In the spring, a few months after Chelsea’s high school classmates ran out on their check, Bernadette began to talk again about vandalizing them — “We should paint their windows black and superglue their front door” — and Chelsea looked forward to that. But after a while Bernadette stopped talking about it, then one night said she was moving to Seattle with her boyfriend, and a week later was gone. Chelsea was moved to the morning shift — her new manager was balding, with two sons at the community college — and found herself not knowing what to do each day after work. Sometimes she just drove around and listened to the radio. Then she began to sit in her room and go through all her old things, and found her social anxiety tapes, and listened to them, more out of boredom — or nostalgia, even, as sometimes she missed her teenage emotions, those moments when, alone, in her room, in the morning or at night, something in her would deepen, there would be a space and a rush, like a falls, and she would drop a little, into that depth, the secret lake of it, close and warm and wild as, she imagined, a best friend — than in an attempt to change (though of course there was a little hope; always, there was a little hope), but most days just fell asleep, anyway, before each half hour tape ended, and so after a while just took to taking naps, naturally, without any tapes. One afternoon she had a dream. She and a boy were holding hands on a bus. It was a field trip. In the parking lot there were midgets, talking to her. The boy was in the distance, tall and shy and waiting, and she felt compassionate. She petted the midget’s heads, then tentatively picked up two of them — one in each arm — and grinned at the boy, who had a video camera and was filming the movie. She had an idea and hesitated, and picked up a third midget by having her two midgets pick up another midget.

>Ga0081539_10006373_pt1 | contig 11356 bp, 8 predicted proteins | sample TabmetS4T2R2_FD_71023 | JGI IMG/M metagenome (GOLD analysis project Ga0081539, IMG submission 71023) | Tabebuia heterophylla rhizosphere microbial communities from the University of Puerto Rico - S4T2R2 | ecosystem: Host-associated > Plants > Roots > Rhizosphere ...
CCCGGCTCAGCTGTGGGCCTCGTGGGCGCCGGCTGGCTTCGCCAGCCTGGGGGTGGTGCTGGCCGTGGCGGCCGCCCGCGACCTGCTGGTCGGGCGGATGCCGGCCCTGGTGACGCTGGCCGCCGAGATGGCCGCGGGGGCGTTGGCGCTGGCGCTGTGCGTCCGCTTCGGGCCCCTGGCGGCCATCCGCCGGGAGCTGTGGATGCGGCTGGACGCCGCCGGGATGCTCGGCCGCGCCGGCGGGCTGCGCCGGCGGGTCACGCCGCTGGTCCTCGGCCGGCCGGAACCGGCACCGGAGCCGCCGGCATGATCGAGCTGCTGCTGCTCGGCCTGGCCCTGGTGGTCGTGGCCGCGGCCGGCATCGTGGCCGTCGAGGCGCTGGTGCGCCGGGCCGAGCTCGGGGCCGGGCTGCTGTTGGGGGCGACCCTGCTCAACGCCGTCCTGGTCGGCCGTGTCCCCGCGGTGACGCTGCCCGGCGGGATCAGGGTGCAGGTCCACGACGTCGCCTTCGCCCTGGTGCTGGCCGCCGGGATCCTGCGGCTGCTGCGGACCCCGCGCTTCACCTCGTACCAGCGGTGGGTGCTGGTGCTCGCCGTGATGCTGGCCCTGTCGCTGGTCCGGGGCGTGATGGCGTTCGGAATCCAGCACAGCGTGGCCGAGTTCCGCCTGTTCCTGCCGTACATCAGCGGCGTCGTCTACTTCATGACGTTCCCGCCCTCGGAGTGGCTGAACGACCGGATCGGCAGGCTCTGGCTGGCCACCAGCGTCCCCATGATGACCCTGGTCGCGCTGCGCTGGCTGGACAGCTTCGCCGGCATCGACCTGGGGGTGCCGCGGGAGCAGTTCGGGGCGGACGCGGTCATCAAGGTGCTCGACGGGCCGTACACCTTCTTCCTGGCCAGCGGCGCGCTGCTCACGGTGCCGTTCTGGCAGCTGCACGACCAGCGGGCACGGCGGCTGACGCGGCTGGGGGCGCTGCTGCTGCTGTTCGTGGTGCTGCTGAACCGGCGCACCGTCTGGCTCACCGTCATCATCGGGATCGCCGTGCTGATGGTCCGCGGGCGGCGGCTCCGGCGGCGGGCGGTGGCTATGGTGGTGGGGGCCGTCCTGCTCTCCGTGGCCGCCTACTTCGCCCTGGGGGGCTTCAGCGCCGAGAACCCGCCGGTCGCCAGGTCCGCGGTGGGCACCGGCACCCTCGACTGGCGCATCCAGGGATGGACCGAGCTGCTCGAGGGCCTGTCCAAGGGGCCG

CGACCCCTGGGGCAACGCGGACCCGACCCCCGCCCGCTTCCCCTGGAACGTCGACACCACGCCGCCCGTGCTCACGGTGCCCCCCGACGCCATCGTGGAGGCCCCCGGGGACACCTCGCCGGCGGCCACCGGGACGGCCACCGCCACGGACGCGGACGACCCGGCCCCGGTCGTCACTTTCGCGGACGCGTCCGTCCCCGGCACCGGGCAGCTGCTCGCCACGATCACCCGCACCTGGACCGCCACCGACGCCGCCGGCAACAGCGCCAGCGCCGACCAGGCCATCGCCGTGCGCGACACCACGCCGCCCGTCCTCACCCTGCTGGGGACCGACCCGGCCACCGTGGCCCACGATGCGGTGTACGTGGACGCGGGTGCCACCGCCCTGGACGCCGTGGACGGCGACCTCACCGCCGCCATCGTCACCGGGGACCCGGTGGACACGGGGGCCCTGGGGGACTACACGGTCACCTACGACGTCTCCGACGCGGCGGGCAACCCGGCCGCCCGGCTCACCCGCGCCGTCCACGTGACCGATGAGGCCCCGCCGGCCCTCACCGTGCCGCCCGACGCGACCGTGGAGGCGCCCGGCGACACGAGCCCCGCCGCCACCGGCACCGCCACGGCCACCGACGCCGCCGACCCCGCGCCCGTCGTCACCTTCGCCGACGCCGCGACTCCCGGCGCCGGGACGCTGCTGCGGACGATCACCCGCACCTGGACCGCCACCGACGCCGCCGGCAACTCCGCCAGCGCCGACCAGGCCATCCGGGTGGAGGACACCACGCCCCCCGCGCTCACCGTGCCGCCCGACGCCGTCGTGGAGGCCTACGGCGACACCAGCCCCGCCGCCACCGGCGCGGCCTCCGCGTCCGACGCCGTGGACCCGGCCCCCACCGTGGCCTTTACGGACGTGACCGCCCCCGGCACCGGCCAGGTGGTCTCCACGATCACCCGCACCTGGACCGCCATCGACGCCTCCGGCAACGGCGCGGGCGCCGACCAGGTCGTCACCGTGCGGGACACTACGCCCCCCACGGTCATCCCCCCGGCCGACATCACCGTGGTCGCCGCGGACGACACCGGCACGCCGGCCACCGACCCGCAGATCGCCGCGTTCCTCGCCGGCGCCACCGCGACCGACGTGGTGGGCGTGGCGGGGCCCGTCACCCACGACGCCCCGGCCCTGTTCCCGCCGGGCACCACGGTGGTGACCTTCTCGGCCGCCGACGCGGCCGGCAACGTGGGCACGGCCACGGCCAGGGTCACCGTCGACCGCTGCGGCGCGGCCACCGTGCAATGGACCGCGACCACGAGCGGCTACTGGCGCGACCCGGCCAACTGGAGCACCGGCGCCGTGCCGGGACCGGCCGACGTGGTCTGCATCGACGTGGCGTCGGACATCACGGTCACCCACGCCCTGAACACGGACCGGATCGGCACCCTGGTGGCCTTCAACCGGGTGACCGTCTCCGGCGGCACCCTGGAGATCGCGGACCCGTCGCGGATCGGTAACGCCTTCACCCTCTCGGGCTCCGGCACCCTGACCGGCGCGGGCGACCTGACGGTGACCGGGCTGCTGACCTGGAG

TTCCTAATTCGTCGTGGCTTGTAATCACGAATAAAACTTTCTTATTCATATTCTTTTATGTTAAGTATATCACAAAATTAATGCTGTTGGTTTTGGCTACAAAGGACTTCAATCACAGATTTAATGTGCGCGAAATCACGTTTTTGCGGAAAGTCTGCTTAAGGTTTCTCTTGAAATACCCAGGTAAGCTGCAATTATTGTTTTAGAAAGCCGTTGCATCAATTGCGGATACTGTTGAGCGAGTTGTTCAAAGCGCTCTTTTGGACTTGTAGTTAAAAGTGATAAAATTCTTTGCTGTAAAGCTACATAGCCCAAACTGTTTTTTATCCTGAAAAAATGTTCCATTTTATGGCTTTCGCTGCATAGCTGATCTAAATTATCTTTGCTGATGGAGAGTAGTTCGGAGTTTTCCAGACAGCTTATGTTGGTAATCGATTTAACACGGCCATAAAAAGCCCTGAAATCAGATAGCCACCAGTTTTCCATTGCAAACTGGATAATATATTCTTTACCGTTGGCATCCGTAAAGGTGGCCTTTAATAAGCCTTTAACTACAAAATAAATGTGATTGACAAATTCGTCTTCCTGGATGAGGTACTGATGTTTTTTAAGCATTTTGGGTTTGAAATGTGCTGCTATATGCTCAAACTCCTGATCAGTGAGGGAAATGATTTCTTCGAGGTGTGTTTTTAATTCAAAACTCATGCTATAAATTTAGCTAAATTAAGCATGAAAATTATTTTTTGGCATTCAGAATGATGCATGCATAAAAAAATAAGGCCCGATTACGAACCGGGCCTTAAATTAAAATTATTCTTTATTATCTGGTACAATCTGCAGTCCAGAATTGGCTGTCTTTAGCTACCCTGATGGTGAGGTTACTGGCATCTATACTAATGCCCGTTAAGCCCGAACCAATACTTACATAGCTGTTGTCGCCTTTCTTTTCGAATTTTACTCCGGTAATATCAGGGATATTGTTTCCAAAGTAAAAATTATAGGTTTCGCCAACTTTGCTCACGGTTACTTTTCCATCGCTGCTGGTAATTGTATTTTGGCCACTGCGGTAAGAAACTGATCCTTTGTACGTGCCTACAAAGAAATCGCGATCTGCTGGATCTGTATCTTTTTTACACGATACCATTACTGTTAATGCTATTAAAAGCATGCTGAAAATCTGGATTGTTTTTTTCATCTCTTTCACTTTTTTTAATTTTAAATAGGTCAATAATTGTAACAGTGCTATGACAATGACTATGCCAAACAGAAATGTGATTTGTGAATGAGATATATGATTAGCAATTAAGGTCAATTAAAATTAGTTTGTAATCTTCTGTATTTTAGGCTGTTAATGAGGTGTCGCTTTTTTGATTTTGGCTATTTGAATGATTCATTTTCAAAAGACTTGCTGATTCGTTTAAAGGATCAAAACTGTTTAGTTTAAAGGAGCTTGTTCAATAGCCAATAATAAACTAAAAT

At night, the boy held her and they watched their movie in the Sunshine cinema in Manhattan.

“That was risky,” she said in the boy’s ear. “The third midget.”